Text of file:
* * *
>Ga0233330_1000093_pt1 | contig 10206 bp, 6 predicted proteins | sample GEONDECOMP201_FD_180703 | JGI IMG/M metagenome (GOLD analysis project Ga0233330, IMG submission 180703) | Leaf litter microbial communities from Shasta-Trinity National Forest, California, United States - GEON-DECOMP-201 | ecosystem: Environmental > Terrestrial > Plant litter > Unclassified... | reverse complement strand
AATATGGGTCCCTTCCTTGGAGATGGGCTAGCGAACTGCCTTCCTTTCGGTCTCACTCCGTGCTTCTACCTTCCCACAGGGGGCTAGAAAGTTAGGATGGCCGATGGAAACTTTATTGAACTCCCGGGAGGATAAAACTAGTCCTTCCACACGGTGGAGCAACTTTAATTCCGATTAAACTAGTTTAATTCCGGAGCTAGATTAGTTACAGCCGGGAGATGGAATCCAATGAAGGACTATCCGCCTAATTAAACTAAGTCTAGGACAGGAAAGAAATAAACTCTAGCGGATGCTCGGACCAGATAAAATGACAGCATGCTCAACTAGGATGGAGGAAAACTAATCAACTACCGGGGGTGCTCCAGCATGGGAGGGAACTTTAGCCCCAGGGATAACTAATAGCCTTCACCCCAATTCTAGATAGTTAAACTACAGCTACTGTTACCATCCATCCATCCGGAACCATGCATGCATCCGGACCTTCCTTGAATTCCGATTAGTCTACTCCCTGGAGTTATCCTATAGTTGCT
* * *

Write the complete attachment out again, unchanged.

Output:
>Ga0233330_1000093_pt1 | contig 10206 bp, 6 predicted proteins | sample GEONDECOMP201_FD_180703 | JGI IMG/M metagenome (GOLD analysis project Ga0233330, IMG submission 180703) | Leaf litter microbial communities from Shasta-Trinity National Forest, California, United States - GEON-DECOMP-201 | ecosystem: Environmental > Terrestrial > Plant litter > Unclassified... | reverse complement strand
AATATGGGTCCCTTCCTTGGAGATGGGCTAGCGAACTGCCTTCCTTTCGGTCTCACTCCGTGCTTCTACCTTCCCACAGGGGGCTAGAAAGTTAGGATGGCCGATGGAAACTTTATTGAACTCCCGGGAGGATAAAACTAGTCCTTCCACACGGTGGAGCAACTTTAATTCCGATTAAACTAGTTTAATTCCGGAGCTAGATTAGTTACAGCCGGGAGATGGAATCCAATGAAGGACTATCCGCCTAATTAAACTAAGTCTAGGACAGGAAAGAAATAAACTCTAGCGGATGCTCGGACCAGATAAAATGACAGCATGCTCAACTAGGATGGAGGAAAACTAATCAACTACCGGGGGTGCTCCAGCATGGGAGGGAACTTTAGCCCCAGGGATAACTAATAGCCTTCACCCCAATTCTAGATAGTTAAACTACAGCTACTGTTACCATCCATCCATCCGGAACCATGCATGCATCCGGACCTTCCTTGAATTCCGATTAGTCTACTCCCTGGAGTTATCCTATAGTTGCT